When crisis hit Greece in 2010, our plans for moving abroad sped up.
I had lived in France for a while and absolutely loved it. We also considered the Netherlands (I’d even started learning Dutch from a nice webpage I’d found). We even thought of the UK.
“The crisis enormously affected our plans. Everything we knew back home had changed, dramatically. Canada seemed far away from it all. It was a massive country and everything was completely different to in Europe.”
But before we knew it, we were packing our stuff, renting out our home, arranging accommodation and looking for a new school for our child. Not in Europe, though, but in Canada.
The crisis enormously affected our plans. Everything we knew back home had changed, dramatically. Canada seemed far away from it all. It was a massive country and everything was completely different to in Europe. My husband and I both got accepted into Canadian Universities, so off we went – to Toronto: “the world’s most multicultural city”.
We arrived in Toronto at the end of August 2012. It was my first time in North America. As we explored Toronto’s unbelievably huge downtown, I remember looking for what in English is called a “public square” to rest, under a surprisingly scorching sun.
I was actually looking for a Spanish-like “plaza” where I was hoping to find the usual trees and cafés to sit for a while, drink some coffee and move on. But in Toronto there was no such thing! It’s so green everywhere that people just go to the parks. It’s a totally different culture. It makes so much sense now!
It does still amaze me, though, how moving to a new country can change your perception of simple, everyday things. The way people like their coffee, how they take public transport, how they greet (or don’t greet) each other in public spaces, and the etiquette of buying something from a store. These are things you rarely pay any attention to when you’re living in your own, familiar place for years and years.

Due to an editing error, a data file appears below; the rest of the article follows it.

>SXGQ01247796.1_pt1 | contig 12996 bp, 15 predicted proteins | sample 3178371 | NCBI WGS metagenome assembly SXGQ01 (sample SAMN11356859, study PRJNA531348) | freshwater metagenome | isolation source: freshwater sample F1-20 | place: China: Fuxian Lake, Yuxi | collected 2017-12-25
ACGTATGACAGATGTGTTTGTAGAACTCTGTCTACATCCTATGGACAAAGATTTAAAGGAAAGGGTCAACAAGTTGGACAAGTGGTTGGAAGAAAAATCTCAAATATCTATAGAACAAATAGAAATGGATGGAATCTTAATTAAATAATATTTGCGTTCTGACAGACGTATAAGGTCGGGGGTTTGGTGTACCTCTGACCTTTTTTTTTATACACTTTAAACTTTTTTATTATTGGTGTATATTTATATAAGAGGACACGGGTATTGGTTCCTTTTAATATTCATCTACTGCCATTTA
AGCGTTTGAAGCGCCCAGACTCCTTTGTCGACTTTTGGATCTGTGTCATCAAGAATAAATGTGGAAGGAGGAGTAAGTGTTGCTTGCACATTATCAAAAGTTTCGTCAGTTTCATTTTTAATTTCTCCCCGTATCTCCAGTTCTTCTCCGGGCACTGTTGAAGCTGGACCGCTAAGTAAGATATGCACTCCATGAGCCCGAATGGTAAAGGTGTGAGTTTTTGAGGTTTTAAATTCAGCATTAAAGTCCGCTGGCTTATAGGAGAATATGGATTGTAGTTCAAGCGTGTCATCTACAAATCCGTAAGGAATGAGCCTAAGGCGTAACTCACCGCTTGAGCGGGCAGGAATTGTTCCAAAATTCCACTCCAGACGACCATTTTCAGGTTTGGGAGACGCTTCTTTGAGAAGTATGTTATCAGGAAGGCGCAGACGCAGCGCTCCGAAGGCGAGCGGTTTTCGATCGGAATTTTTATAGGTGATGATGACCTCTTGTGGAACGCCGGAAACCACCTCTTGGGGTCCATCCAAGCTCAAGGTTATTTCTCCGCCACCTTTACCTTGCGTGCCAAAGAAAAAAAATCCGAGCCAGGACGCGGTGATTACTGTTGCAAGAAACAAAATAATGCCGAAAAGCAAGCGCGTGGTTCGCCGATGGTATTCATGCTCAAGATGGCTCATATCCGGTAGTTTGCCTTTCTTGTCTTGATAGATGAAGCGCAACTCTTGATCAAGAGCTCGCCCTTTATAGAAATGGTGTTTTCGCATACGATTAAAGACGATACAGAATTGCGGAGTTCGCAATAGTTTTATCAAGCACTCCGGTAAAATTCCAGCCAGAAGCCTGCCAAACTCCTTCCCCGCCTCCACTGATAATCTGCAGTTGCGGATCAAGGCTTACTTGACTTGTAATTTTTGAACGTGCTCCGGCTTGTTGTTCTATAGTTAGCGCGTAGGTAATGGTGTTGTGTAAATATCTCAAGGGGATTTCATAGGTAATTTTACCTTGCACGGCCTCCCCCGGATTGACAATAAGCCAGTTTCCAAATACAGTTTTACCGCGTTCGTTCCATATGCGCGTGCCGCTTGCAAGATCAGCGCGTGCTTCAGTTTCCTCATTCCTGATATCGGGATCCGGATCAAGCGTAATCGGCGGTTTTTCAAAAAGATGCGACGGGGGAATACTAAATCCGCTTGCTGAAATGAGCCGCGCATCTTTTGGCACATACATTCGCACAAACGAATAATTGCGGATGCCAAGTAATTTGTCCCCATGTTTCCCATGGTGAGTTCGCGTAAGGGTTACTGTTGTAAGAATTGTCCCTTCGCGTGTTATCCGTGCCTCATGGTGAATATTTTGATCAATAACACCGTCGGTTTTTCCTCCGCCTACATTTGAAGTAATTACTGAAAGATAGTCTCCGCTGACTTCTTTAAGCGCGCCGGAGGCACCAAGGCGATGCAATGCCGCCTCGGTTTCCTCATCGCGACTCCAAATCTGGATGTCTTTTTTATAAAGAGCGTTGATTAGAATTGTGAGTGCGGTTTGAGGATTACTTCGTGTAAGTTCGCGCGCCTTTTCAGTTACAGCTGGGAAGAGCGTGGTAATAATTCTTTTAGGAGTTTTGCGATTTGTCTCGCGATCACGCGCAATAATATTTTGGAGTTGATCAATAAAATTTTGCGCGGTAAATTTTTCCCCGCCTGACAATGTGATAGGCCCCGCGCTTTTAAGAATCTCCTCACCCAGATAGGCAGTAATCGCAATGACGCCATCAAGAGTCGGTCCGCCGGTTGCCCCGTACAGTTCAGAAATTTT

“Having to unlearn the English I was taught in Greece was the hardest – and most surprising – task. I find myself relating to the “language plateau”. I can even confirm that yes, there IS such a thing as a “bad English day”.”
What I love most about living in a different city for some time, is transitioning from the unknown to familiar. At first, the streets, the buildings or the shops might seem strange, and you can’t even tell north from south.
But slowly, you build connections and eventually what were once unfamiliar images or smells become familiar. Suddenly, you’ll surprise yourself and find yourself giving directions to a traveler, or realise that you’ve memorised all the subway stops on your way home.
Unlearning and relearning English
The moment you think you’ve got this, there’s always something new waiting for you. A word, pronunciation, an accent… there are so many things to bear in mind while finding your feet in a different language.
Particularly with English. Having to unlearn the English I was taught in Greece was the hardest – and most surprising – task. I find myself relating to the “language plateau”. I can even confirm that yes, there IS such a thing as a “bad English day”.
“If you’re patient and persistent, you see there’s the Spring and the sun you were hoping for. So you know it was worth it.”
As for Toronto… Toronto is at its best in the Fall. Coming from Greece, I admit that I never knew how many colours the Fall had until I saw the beautiful maple trees (yes, the ones making that delicious maple syrup!).
On a crisp, but sunny October day, I love going for a walk in the park. Do I still miss having my coffee in the “plaza” (or πλατεία, in Greek)? Absolutely! But I never expected that I’d love going for walks under those red, orange and yellow leaves so much.
“I’ve come to appreciate the four seasons: the calm, still and muffled sound of footsteps in the snow during those long, Canadian winters.”
I’ve come to appreciate the four seasons: the calm, still and muffled sound of footsteps in the snow during those long, Canadian winters. From a different continent “on the other side of the world” or, at least, the world as I once knew it, I’ve learned to appreciate the Spring and the warmth that I once took for granted. I’ve realised that with patience, good things always come.
Moving to another country while you’re still learning the language is a bit like that. Not everything is new and fun. Sometimes there’s loneliness, too, or even a winter storm.
But if you’re patient and persistent, you see there’s the Spring and the sun you were hoping for. So you know it was worth it.
Danae is a sun-loving native Greek. She moved with her family from Athens to Toronto in 2012, where she discovered there’s beauty in the cold climate too. Between walks in the park and winter storms, she teaches and runs Alpha Beta Greek, her blog for people who love learning – what else? – Greek.
Feeling inspired to learn a new language? Check out Memrise!